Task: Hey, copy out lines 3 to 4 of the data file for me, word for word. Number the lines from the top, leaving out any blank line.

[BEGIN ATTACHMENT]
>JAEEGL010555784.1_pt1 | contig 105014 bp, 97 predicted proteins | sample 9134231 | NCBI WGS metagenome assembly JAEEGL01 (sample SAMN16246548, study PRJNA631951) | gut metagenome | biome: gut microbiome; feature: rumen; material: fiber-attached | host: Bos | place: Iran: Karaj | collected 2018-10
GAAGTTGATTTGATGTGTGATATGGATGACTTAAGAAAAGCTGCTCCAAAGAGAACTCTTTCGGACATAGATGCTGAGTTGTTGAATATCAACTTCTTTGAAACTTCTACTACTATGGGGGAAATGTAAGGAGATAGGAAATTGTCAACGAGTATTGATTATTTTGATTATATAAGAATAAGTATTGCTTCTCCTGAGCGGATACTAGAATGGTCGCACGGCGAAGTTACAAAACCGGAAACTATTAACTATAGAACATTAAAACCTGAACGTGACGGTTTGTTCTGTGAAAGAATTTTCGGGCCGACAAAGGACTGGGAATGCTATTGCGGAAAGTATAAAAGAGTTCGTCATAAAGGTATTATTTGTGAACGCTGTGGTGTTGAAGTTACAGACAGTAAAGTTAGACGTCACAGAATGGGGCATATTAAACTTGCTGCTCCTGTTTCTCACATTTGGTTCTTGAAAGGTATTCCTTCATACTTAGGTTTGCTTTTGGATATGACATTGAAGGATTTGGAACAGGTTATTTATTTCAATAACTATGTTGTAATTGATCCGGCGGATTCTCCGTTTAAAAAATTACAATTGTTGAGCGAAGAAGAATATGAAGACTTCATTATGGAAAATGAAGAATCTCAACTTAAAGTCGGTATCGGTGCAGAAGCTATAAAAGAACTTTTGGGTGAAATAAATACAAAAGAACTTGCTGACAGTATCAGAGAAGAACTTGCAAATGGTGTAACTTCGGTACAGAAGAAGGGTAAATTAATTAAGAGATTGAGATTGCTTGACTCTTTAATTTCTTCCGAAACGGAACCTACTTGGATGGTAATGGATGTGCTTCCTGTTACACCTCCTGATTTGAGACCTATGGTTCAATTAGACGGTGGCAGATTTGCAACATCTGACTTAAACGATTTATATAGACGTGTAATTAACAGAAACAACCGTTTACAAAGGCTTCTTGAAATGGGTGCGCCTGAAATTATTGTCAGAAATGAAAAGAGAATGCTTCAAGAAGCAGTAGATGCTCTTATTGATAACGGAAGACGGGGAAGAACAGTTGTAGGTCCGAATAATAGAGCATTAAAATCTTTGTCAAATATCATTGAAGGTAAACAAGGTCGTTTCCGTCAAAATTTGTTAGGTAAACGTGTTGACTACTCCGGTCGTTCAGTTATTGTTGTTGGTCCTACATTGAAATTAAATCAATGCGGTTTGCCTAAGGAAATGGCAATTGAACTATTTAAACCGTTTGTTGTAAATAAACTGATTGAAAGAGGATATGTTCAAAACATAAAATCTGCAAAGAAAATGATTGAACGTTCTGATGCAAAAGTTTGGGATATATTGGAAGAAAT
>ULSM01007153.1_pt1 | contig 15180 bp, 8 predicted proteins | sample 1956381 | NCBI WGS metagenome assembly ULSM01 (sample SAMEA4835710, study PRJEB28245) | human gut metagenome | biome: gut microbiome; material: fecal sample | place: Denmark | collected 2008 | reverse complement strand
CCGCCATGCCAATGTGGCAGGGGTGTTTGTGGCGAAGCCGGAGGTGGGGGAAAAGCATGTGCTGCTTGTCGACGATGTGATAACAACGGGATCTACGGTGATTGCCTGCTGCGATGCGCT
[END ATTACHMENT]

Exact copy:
>ULSM01007153.1_pt1 | contig 15180 bp, 8 predicted proteins | sample 1956381 | NCBI WGS metagenome assembly ULSM01 (sample SAMEA4835710, study PRJEB28245) | human gut metagenome | biome: gut microbiome; material: fecal sample | place: Denmark | collected 2008 | reverse complement strand
CCGCCATGCCAATGTGGCAGGGGTGTTTGTGGCGAAGCCGGAGGTGGGGGAAAAGCATGTGCTGCTTGTCGACGATGTGATAACAACGGGATCTACGGTGATTGCCTGCTGCGATGCGCT